District Judge Magnuson dismissed Calgaro’s lawsuit on May 23, 2017.  As a practical matter, E.J.K. was then less than two months from turning 18, at which point she would become a legal adult and emancipated as a matter of law, so Calgaro’s request for injunctive relief would quickly become moot.

 

The trial court rejected Calgaro’s argument that the county, the school district, the health care institutions, or the individual named plaintiffs had violated Calgaro’s constitutional rights by declaring her child to be emancipated, for, the judge concluded, the defendants “did not emancipate E.J.K. and Calgaro continues to have sole physical and joint legal custody of E.J.K.”  The question remaining is what flows from the fact that until turning 18, E.J.K. continued to be a minor in the custody of Calgaro, even though she was no longer living at home and was effectively managing her own life without parental guidance.

 

Turning first to the health care institutions, the court pointed out that they are not “state actors” but rather private, non-profit entities, so the Due Process Clause does not impose any legal obligations on them, and they could rely on the Legal Aid lawyer’s letter and act accordingly without accruing any liability under the federal constitution.

 

As to the school district, the court found that the district could not be held liable for actions of its employees, only for its own policies or customs, and there was no evidence that the school district had any particular policy or custom regarding how to deal with transgender students or their parents.  “Calgaro fails to provide any facts that the School District executed a policy or custom that deprived Calgaro of her parental rights without due process,” wrote Magnuson.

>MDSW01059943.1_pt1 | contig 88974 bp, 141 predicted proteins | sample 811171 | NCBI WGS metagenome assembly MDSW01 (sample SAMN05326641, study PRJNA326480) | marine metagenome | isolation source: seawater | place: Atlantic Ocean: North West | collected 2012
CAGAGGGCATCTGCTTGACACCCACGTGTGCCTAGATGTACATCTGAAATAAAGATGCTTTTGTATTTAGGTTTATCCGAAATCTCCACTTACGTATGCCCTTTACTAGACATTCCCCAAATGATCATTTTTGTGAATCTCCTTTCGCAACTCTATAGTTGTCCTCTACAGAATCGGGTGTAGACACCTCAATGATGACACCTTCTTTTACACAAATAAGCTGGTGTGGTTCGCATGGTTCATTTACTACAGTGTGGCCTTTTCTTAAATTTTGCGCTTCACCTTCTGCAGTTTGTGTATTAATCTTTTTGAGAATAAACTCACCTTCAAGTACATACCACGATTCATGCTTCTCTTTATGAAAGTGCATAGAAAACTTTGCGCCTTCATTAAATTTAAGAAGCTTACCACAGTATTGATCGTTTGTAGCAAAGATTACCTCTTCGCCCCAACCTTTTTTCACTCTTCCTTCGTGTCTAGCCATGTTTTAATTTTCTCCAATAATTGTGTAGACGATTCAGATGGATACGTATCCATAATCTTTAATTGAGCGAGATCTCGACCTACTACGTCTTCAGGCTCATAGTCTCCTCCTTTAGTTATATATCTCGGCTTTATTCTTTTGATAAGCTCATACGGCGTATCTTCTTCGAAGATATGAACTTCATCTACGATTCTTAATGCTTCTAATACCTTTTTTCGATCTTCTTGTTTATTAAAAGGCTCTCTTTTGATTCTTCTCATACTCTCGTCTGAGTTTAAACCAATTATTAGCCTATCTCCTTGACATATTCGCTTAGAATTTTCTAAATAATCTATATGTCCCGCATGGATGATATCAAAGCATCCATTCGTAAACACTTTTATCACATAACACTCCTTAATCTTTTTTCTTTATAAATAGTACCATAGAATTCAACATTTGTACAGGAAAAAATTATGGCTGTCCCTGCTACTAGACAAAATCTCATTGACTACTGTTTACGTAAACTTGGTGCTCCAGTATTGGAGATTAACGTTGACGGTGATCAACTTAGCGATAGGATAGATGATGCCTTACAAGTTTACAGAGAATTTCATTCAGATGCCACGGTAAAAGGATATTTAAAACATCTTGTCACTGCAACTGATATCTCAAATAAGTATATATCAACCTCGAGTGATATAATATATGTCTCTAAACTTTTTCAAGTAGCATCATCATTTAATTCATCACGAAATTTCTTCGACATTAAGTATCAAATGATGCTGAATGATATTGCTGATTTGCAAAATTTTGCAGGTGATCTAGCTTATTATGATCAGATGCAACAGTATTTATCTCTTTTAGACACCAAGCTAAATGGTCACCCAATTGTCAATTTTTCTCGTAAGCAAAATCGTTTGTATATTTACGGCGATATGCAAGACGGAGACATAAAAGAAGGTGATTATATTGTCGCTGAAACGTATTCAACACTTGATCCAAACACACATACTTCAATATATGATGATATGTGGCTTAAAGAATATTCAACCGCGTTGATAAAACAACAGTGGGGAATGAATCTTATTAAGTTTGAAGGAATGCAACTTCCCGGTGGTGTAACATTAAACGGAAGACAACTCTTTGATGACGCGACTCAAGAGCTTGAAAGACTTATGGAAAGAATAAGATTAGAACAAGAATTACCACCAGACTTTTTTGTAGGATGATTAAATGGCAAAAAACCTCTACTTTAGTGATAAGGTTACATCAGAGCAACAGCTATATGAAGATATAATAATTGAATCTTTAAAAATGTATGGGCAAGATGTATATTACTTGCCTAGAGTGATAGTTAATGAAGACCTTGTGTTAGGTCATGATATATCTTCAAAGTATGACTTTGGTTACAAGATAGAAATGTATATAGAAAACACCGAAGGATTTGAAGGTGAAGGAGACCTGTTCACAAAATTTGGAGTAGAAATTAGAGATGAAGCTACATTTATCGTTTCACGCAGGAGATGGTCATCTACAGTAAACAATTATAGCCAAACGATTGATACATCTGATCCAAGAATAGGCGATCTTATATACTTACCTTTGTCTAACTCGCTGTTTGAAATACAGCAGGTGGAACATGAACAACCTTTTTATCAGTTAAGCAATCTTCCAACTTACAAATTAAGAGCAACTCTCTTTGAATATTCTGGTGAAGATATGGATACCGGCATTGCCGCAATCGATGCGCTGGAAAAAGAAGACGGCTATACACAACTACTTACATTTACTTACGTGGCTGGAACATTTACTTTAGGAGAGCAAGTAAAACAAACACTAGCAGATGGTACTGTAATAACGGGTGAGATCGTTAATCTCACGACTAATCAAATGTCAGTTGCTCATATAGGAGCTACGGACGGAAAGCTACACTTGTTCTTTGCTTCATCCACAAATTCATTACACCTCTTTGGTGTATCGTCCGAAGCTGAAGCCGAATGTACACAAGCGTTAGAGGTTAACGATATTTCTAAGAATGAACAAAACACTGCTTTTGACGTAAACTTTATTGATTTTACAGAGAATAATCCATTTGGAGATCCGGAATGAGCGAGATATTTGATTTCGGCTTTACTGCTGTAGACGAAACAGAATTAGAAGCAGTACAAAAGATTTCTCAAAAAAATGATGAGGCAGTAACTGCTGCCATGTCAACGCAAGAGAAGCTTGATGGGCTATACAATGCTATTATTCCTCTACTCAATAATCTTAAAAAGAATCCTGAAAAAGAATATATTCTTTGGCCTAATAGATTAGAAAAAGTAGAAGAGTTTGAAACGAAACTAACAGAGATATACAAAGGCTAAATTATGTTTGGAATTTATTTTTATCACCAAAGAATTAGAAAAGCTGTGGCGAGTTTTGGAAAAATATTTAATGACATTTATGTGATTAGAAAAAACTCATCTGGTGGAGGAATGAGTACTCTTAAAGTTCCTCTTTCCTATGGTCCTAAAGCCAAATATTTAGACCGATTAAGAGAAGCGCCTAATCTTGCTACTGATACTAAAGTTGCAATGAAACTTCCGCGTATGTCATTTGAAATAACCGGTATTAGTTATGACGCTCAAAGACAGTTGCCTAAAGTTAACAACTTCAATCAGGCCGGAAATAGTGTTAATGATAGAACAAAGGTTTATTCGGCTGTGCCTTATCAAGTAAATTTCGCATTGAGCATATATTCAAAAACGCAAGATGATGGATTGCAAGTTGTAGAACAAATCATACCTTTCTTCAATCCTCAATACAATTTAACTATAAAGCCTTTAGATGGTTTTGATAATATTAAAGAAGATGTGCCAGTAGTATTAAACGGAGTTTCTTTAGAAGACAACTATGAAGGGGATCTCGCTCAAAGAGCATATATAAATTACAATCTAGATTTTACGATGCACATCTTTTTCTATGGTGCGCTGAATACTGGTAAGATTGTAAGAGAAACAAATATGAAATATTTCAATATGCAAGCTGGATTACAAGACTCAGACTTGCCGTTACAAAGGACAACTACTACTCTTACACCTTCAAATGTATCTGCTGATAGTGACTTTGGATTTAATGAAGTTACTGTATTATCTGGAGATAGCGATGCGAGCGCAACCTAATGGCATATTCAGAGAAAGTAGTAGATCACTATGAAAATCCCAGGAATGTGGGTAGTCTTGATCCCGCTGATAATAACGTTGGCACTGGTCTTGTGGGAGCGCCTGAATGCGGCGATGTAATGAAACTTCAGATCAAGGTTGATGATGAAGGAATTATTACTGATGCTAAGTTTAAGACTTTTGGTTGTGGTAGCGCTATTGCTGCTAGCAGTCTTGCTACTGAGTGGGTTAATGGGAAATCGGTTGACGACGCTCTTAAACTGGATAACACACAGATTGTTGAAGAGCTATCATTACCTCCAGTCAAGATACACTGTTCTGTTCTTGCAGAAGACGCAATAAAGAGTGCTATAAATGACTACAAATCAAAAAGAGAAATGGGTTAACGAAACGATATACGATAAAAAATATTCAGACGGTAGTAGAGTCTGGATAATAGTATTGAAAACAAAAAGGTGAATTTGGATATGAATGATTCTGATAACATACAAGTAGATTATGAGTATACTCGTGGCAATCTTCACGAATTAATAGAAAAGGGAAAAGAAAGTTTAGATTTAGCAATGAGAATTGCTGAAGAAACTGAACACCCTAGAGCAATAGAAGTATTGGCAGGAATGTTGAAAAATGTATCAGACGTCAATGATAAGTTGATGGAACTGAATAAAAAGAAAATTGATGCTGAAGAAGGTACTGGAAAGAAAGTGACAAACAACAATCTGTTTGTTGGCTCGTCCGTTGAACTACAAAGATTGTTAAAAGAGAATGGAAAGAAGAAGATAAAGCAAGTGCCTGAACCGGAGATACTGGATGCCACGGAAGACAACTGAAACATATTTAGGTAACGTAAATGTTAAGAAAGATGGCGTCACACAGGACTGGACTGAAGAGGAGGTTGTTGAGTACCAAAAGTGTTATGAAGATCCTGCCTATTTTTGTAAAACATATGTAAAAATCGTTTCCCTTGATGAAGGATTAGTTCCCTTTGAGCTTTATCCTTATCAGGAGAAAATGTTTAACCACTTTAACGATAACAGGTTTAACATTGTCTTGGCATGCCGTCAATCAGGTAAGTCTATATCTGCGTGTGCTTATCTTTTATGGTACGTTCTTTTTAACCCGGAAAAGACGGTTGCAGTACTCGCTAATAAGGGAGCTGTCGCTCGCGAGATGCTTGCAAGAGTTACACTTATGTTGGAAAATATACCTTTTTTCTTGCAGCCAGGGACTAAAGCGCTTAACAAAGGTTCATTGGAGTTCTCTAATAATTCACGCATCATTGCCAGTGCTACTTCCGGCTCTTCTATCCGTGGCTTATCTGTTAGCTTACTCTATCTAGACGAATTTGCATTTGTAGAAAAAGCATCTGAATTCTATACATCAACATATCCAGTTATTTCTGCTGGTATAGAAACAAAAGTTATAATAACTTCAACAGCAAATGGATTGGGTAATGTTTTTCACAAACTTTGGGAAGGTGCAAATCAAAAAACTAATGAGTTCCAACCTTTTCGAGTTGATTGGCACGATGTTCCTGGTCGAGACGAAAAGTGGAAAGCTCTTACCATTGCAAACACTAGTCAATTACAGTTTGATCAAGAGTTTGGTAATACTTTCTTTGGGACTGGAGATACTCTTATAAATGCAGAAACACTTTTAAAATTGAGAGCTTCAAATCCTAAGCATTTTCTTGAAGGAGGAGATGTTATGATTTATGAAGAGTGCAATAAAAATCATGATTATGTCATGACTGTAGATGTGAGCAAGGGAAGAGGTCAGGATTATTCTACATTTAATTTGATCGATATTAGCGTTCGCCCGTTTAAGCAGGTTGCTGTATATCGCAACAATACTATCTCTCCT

As to Principal Johnson, the court found that he enjoyed “qualified immunity” from any personal liability for the actions he took as principal of Cherry School, so long as he was not violating any clearly-established constitutional right of Calgaro, and the court found no support in published court opinions for a constitutional rights of parents to have access to their child’s school records.

 

The judge also rejected Calgaro’s argument that the County violated her rights by providing financial assistance to E.J.K. without Calgaro’s consent or participation.  The County was providing assistance based on its interpretation of a Minnesota statute that allows payment of welfare benefits to some who does not have “adequate income” and is “a child under the age of 18 who is not living with a parent, stepparent, or legal custodian” but “only if: the child is legally emancipated or living with an adult with the consent of an agency acting as a legal custodian,” with “legally emancipated” meaning “a person under the age of 18 years who: (i) has been married; (ii) is on active duty in the uniformed services of the United States; (iii) has been emancipated by a court of competent jurisdiction; or (iv) is otherwise considered emancipated under Minnesota law, and for whom county social services has not determined that a social services case plan is necessary, for reasons other than the child has failed or refuses to cooperate with the county agency in developing the plan.”